I let my hands travel
over the layered trunk in winter
and stood breathless
under her blooms in spring.
Carried home a handful,
wrote in their company,
returned in the rain.
I cried hot and bedraggled
tears falling to join a carpet of petals,
the blush of pink at my feet.
Flowers lost forever.
Weeks later, she called me back
in an early morning mist.
Overwhelmed in my wet, green boots,
taken with her swelling,
witnessed only by the forest edge,
I asked a lonely question —
she answered in fruit.
It’s so wintery outside today — the girls and I were inspired to go out and gather little bits of red and green to make candle wreaths for the dinner table. I love to watch the enthusiasm they bring to these little projects that we’ve been doing together since they were tiny and it was mostly me doing the crafting. Now, it is mostly them. And I’m just the photographer.
We are saying goodbye to the garden for the next two weeks. I love this time of year so much, and it is hard to leave, knowing that these nasturtiums will likely not be standing tall when we return.
They’ve given us their spicy sweet all summer long. Wandering around the garden, I gather one last bouquet and inhale deeply before we adventure off across the Atlantic Ocean.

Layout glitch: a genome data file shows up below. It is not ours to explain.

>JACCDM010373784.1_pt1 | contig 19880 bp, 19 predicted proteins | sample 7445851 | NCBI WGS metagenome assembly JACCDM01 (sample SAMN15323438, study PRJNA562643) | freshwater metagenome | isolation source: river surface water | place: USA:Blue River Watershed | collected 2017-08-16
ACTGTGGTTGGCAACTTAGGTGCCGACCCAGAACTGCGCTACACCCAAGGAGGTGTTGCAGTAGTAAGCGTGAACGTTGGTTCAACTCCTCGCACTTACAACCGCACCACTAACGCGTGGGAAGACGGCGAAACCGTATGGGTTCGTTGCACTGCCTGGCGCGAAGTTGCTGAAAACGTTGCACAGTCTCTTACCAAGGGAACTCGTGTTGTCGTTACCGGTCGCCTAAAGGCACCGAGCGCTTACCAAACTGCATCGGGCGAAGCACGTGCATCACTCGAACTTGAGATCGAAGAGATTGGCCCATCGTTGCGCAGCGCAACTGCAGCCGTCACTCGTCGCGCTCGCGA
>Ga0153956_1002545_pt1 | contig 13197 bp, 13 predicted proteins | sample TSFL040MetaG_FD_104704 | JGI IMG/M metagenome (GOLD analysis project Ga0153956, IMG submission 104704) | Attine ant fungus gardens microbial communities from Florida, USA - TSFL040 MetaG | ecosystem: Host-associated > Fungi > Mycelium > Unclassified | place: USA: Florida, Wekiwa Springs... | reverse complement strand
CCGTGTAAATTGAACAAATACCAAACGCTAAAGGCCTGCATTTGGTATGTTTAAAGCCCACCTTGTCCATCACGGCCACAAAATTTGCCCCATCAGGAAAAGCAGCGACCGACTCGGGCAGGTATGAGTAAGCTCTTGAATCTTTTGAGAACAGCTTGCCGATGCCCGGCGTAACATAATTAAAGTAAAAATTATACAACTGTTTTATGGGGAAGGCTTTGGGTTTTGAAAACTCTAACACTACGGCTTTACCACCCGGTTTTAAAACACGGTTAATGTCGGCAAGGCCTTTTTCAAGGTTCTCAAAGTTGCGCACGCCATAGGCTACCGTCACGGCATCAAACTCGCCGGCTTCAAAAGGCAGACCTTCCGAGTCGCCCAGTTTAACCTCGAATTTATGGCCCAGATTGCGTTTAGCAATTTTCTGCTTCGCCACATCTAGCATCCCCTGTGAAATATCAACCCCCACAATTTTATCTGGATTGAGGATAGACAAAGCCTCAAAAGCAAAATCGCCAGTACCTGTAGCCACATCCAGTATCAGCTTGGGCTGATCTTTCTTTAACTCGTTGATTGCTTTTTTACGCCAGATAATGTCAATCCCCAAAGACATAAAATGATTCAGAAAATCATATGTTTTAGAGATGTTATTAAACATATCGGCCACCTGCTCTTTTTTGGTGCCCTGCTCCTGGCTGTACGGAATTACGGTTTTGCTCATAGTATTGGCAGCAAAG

The colors seem especially brilliant this year with all the rain and overcast skies.
More so than any season, in October I feel I’m like going out into a new landscape every morning.
I find that I want to spend as much time as I can outside, even in the rain.
I want to tell you about reaching up
into the apple tree
to pick a wild apple,
when a shower came down from the leaves
and a drop fell on the corner of my right eye
and rolled down my face —
a single tear.
in the sage
after nighttime revelations,
headaches and sick toddlers,
rain for days,
cold and wet and lovely
so many gifts outside
beckoning us to come
“You make it too easy”
Should I reject “too easy,” I ask;
should I stay inside, withholding,
rather than walk into the wet, wild world
calling with rain?